I’m not a big fan of political analysis that treats national leaders like teenage boys who must perpetually assert their virility, or “grow a pair” or “show they have spine.” This kind of talk assumes the way forward is so clear that only cowardice can explain not taking it, which is typically an overstatement disguised as an unstated premise.

But there are occasions where the road ahead definitely presents a choice that cannot be avoided, and Barack Obama is nearing the crossroads. The GOP and big chunks of the MSM are in concert demanding that he abandon any plans he might have for the remainder of his presidency in order to work with those fine, honest statesmen John Boehner and Mitch McConnell, not to mention the supposedly domesticated Tea Folk holding guns to their backs. I’d be very, very surprised if their demands do not crystallize on three issues: the Keystone XL pipeline, the impending DACA expansion, and the implementation of EPA’s proposed carbon emissions regs for existing utilities.

It’s entirely possible that the White House has already decided to approve Keystone XL; I really don’t know. So let’s put that one aside for a moment. Obama has already indicated he will proceed with the DACA expansion, which has produced a great deal of spluttering rage. He hasn’t, however, made it clear the scope of the expansion will not be scaled back to accommodate Republican pressure.

On the EPA regs, their scope is already established, making their implementation or cancellation or further delay more of a cut-and-dried proposition.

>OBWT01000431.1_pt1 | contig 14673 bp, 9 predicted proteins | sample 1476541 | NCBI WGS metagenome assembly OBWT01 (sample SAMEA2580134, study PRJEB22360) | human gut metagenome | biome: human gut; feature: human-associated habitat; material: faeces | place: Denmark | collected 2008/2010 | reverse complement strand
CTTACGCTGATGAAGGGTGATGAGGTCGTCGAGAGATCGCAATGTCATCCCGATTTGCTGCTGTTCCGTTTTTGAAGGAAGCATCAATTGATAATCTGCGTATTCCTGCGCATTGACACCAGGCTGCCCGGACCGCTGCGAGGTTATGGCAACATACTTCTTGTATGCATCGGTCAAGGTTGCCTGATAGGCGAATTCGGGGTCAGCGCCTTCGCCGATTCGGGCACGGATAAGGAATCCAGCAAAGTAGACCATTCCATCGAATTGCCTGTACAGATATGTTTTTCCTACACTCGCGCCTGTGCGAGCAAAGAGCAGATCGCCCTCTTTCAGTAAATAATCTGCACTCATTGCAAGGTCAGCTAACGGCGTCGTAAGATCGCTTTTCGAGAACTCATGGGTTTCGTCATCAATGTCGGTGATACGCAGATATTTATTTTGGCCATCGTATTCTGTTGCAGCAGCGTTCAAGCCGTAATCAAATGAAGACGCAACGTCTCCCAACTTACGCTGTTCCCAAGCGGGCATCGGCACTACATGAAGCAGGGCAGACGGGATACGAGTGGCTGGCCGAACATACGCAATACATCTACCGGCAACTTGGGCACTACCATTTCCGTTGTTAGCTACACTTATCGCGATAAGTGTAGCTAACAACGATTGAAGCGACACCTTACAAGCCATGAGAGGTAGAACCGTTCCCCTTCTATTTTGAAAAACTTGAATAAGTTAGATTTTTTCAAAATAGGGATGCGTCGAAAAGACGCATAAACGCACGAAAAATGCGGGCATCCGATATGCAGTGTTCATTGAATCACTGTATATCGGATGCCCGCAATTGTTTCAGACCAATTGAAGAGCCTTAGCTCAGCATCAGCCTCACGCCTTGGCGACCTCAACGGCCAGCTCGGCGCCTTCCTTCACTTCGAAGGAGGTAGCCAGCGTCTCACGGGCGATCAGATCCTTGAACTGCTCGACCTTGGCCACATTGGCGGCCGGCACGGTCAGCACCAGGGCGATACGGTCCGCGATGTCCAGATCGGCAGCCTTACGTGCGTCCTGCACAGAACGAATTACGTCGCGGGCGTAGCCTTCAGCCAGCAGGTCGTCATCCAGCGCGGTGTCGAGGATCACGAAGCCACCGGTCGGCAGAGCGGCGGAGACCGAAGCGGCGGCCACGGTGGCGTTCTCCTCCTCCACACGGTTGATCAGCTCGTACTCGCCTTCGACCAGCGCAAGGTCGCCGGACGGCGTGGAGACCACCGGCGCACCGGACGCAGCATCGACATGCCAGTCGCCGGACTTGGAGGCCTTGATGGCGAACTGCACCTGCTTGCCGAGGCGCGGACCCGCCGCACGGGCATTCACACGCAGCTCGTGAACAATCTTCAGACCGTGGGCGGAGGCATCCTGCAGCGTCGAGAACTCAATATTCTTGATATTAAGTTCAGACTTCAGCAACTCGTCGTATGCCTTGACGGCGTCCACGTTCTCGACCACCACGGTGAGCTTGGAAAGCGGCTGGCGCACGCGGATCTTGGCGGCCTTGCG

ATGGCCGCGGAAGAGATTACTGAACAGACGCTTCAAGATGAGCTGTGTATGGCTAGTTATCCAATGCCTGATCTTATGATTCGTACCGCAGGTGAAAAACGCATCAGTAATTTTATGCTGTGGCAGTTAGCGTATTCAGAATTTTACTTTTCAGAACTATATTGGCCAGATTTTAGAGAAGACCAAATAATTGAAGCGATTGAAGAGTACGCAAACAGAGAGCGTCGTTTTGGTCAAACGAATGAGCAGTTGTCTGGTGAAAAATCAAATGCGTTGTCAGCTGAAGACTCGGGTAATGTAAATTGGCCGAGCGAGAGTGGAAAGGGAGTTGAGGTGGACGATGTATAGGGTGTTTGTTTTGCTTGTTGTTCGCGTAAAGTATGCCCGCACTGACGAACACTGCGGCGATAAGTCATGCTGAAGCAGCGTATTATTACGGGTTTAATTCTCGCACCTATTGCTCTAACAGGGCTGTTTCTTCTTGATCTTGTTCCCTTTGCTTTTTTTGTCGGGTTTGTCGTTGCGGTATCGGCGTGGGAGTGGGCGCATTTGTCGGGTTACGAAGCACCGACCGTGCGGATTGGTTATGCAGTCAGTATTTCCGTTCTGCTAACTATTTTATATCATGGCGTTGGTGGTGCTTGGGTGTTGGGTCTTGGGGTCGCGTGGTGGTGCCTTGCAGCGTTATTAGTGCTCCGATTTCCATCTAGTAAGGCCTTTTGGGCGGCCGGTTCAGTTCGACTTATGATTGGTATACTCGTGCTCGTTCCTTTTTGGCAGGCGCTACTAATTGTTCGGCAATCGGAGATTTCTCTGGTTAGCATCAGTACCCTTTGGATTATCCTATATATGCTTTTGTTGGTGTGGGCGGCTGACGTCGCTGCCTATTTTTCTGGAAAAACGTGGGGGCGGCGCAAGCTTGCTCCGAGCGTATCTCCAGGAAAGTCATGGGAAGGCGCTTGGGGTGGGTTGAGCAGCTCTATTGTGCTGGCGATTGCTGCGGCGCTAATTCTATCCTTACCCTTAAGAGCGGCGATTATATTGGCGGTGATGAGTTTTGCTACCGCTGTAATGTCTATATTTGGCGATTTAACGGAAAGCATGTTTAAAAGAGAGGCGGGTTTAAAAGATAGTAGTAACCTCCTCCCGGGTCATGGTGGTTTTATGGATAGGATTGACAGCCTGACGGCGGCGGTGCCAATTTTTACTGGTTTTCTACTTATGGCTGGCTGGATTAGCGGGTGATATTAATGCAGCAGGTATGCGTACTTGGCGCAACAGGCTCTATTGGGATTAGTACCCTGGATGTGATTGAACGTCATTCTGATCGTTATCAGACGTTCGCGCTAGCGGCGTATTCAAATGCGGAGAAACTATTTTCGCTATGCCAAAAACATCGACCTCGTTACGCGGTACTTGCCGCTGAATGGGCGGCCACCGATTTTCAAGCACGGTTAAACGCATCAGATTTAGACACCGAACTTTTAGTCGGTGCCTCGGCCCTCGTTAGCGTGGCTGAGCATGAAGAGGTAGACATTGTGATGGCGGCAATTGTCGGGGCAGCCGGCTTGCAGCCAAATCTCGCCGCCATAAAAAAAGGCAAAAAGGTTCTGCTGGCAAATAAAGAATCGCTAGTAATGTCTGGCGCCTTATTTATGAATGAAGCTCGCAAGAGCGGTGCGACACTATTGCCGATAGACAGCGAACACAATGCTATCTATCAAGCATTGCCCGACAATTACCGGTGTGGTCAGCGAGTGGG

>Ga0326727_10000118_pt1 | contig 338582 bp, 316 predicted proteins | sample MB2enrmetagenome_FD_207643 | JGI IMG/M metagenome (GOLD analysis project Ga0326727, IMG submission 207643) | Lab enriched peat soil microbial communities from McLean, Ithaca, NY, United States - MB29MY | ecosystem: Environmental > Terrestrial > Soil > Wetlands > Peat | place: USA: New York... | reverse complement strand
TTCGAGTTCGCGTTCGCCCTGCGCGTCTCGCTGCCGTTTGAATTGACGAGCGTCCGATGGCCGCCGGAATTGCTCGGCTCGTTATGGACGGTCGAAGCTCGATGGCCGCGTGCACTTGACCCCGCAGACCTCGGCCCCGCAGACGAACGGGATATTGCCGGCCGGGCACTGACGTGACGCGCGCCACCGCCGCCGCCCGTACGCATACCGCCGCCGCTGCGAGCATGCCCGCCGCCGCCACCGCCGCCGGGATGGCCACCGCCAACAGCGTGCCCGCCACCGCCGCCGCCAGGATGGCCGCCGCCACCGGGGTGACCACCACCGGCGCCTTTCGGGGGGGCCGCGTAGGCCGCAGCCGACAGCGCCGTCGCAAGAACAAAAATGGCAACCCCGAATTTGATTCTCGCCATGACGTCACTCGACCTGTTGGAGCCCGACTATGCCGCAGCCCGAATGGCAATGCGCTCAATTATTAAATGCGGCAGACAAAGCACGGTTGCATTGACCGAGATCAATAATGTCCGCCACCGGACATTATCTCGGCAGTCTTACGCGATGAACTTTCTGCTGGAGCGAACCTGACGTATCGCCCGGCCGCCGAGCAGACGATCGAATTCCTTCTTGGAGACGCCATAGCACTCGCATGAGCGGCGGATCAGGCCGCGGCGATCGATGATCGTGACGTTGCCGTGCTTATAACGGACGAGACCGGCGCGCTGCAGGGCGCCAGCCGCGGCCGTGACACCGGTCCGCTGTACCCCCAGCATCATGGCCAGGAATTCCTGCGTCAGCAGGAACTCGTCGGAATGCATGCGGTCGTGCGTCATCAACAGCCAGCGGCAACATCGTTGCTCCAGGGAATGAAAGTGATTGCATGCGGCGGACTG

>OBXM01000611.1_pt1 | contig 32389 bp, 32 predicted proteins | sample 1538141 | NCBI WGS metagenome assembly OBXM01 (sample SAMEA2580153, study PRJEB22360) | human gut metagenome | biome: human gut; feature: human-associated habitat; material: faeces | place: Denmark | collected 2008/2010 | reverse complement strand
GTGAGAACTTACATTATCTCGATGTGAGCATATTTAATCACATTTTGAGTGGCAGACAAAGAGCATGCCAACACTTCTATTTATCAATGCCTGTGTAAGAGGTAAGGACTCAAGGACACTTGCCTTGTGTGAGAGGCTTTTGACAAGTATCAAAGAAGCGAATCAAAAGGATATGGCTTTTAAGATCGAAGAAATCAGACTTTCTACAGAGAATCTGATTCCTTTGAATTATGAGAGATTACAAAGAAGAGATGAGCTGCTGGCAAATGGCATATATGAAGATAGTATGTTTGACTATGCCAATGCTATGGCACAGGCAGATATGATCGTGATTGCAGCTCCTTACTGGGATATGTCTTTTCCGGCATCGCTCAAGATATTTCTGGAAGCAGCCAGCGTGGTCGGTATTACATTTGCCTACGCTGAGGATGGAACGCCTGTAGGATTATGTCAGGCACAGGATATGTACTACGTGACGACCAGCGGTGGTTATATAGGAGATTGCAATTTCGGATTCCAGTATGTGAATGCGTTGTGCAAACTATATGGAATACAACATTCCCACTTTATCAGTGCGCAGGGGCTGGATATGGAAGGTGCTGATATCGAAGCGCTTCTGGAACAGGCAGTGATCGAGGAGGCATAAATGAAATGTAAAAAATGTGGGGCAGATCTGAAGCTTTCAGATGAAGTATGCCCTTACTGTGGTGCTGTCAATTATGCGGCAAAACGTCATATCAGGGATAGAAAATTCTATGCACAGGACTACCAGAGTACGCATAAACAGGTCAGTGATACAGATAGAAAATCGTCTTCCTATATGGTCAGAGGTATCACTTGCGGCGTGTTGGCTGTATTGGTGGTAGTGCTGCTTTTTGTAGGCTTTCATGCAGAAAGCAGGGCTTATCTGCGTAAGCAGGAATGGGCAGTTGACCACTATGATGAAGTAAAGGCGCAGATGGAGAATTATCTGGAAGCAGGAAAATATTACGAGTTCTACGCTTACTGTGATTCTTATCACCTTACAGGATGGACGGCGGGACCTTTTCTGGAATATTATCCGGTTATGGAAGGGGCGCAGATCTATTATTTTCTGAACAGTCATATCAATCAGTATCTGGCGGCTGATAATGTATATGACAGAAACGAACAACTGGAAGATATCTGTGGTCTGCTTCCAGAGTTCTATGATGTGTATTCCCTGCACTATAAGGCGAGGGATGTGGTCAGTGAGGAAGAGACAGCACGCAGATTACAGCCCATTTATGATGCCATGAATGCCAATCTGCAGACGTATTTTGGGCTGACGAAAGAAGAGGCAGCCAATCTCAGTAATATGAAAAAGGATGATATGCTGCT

In exchange for bending on these two issues–and on Keystone XL, though again, it’s not entirely clear what the president would have done on that front had Democrats rather than Republicans had an excellent midterm election–what would Obama secure, other than praise from Ron Fournier? Apparently the chance to act on other Republican priorities, like fast-track trade authority, corporate tax cuts, and of course “reforms” to the Affordable Care Act.

I’m not a game theory expert, but when you are asked to make major concessions in order to obtain the opportunity to make additional concessions, the best response is probably laughter.

Merits aside, the DACA expansion is crucial to the political future of Obama’s party, and represents a clear moral obligation already delayed. And you can make the argument that utility regs, as a first step towards action to forestall potentially catastrophic climate change, is as important an Obama legacy item as the Affordable Care Act. These should not be negotiable items, particularly when all Republicans offer in exchange is a few patronizing attaboys to be followed by additional demands. Let ’em prove they can win an election when more than 38% of eligible voters are participating.

Ed Kilgore

Ed Kilgore is a political columnist for New York and managing editor at the Democratic Strategist website. He was a contributing writer at the Washington Monthly from January 2012 until November 2015, and was the principal contributor to the Political Animal blog.